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Mayen, Jan. Jan Mayen was created by “Lok Myler,” the pseudonym of the German author Paul Alfred Müller-Murnau (Sun Koh), and appeared in Jan Mayen, Der Herr der Atomkraft #1-120 (1936-1938), #1-10 (1949-1950).

Jan Mayen is a detective and adventurer. He grew up on an icy, fog-wrapped island in the North Sea. When Jan was young his father, the German industrialist Dietrich Hartmann, disappeared, and as an adult Mayen spends his free time looking for him. But Mayen discovers that there are dark forces opposing him, and he is forced to use all of his intellect, fighting skills, and advanced technology, including his atomic-powered plane, to defeat these enemies. Mayen discovers that his arch-enemy is the vile South American financier and conspirator Micero, who at one point kidnaps Mayen’s love interest, Ursula, forcing Mayen to pursue Micero and Ursula from Amsterdam to Australia to Florida to Canada. Mayen is assisted by his racist stereotype servant Clive, who works in Mayen’s labs in Amsterdam, and Mayen’s grandmother, the formidable Myfrouw van Leeuwen.

Mayen eventually discovers that his father has been living in the United Sates under the name “Ricky Hatman” and been working with the Hudson Bay company on a secret project. This project is the raising of Greenland, or Thule, from the ocean. This brings Mayen into contact with Sun Koh, and the over-arching plot of Jan Mayen is revealed to be a sequel to Sun Koh, with Mayen eventually discovering that he is the heir of Thule. In some of the stories Mayen and Sun Koh venture into the Hollow Earth via a tunnel in Greenland. In others Mayen and Koh work toward a racially pure, Aryan utopia by turning Greenland into arable land through the use of an orbiting solar mirror and raising Atlantis from the sea.

Mayen is tall and slim, “steel hard and full of pliant power.” He appears in stories with titles like "Atom Fire in Greenland," "The Invisible Fire," "The Diamond Sun," and "The Green Dragon."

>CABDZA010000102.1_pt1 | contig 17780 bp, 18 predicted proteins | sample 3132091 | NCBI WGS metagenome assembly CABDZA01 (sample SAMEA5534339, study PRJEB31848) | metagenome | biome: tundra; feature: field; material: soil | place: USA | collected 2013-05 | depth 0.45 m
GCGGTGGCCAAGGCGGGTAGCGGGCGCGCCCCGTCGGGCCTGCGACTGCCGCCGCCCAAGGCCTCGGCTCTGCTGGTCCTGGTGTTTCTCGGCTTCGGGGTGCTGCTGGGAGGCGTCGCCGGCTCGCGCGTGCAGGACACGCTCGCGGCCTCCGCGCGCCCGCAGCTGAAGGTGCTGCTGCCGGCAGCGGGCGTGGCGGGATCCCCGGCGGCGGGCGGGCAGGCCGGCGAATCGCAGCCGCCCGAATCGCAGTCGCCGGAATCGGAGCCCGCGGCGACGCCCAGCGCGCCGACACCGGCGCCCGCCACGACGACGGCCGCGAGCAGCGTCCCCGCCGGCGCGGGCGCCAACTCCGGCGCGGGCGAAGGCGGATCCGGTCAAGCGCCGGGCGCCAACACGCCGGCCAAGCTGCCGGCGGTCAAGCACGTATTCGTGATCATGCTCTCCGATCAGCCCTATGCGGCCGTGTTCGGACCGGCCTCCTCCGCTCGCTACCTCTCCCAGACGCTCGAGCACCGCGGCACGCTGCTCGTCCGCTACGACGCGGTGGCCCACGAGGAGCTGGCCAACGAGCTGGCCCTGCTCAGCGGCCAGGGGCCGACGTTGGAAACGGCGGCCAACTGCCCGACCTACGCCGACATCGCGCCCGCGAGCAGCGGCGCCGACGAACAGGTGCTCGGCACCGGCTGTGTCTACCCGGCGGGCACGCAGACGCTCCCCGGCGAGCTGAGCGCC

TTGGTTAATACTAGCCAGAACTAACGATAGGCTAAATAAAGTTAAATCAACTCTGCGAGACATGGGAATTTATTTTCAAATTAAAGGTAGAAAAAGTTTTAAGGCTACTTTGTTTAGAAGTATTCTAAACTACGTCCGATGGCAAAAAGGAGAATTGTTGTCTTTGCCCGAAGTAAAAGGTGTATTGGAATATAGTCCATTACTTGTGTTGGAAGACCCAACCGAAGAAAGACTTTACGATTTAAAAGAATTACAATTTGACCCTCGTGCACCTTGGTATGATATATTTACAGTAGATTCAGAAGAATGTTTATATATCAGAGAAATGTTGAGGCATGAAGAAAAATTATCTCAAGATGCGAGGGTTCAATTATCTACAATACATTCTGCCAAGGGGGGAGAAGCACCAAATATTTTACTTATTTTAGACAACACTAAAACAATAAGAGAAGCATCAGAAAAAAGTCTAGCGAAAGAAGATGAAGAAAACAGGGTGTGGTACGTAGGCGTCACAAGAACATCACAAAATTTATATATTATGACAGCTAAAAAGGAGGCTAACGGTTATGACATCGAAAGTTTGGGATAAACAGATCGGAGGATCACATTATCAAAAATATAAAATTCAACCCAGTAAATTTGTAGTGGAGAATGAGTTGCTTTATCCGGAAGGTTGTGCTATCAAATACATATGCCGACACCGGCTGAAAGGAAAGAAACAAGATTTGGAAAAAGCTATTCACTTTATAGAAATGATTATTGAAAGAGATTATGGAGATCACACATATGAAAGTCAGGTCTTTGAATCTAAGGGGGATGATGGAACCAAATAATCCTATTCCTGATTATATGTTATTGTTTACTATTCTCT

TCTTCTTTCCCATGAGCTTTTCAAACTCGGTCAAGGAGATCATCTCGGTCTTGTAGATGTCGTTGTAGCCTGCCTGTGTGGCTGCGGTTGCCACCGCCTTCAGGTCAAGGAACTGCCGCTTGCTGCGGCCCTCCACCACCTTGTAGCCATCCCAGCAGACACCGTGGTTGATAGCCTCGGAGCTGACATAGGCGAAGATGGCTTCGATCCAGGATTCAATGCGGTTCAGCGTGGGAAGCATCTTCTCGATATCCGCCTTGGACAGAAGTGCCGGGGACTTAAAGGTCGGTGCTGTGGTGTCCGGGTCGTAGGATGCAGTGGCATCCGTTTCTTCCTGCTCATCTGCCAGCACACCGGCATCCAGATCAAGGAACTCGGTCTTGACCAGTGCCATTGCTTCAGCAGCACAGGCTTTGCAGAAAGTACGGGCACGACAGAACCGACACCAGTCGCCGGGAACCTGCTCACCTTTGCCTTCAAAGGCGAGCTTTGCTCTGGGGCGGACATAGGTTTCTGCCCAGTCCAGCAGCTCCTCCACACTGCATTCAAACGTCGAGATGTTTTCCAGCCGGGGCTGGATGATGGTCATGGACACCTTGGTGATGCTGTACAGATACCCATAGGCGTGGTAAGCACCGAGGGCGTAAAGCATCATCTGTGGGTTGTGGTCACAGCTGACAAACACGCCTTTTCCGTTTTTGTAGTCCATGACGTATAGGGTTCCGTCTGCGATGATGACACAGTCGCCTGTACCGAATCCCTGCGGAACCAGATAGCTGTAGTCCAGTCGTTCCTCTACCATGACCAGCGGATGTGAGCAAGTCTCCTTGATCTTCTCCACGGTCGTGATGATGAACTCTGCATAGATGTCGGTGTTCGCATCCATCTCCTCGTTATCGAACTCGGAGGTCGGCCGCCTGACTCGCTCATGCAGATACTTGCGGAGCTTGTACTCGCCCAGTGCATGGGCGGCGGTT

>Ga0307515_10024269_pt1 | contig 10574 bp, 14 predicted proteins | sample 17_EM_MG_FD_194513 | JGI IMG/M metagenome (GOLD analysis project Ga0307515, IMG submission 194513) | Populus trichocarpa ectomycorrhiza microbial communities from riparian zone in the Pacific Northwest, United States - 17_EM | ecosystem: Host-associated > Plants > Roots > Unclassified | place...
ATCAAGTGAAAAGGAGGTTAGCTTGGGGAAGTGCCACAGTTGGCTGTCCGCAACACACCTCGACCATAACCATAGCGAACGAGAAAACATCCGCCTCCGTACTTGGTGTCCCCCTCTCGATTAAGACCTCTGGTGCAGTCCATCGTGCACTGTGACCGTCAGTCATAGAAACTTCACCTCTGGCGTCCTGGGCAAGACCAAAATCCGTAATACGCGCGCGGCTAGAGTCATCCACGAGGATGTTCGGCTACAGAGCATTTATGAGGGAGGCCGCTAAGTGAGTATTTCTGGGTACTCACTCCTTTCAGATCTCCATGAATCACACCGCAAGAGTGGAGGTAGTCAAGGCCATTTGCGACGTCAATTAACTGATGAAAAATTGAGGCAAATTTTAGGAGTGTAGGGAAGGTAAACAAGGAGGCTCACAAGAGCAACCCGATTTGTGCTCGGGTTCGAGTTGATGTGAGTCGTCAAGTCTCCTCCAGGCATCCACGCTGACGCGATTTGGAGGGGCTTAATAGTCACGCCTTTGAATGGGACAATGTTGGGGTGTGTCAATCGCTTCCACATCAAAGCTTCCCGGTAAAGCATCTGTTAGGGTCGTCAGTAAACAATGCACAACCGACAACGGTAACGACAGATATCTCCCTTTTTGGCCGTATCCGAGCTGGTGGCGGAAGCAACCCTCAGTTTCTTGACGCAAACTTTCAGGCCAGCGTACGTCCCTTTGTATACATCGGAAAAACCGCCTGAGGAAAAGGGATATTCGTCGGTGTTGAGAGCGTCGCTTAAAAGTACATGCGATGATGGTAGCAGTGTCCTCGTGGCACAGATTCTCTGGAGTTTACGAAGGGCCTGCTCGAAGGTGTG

* I'm including Jan Mayen, Der Herr der Atomkraft in the Best of the Encyclopedia category because of its imaginative content. Not, God knows, because of its inscribed morality; Jan Mayen is pro-Nazi, pro-eugenics, and deeply racist (unsurprising in that Jan Mayen is a kind of sequel to Sun Koh's series), and anyone trying to read the series for pleasure in the 2020s has fascist worms in their head. All that being true, it's also the case the Paul Alfred Müller-Murnau was competent at telling sfnal adventure stories, that Jan Mayen really isn't a sequel to Sun Koh as much as the second half of the story whose first half is told in Sun Koh, and that Müller-Murnau was pretty good at doing an epic sf pulp saga chock full of imaginative concepts. But you can't say that Jan Mayen would work without the racism and antisemitism and Nazism; the point of the entire two-series story is to turn Greenland into arable land and then raise Atlantis through the sea, which will cause millions of "impure" humans to die. The Nazism is an inherent part of Sun Koh and Jan Mayen; without it, the series don't exist. And non-existence is the best thing for both these pulps. 

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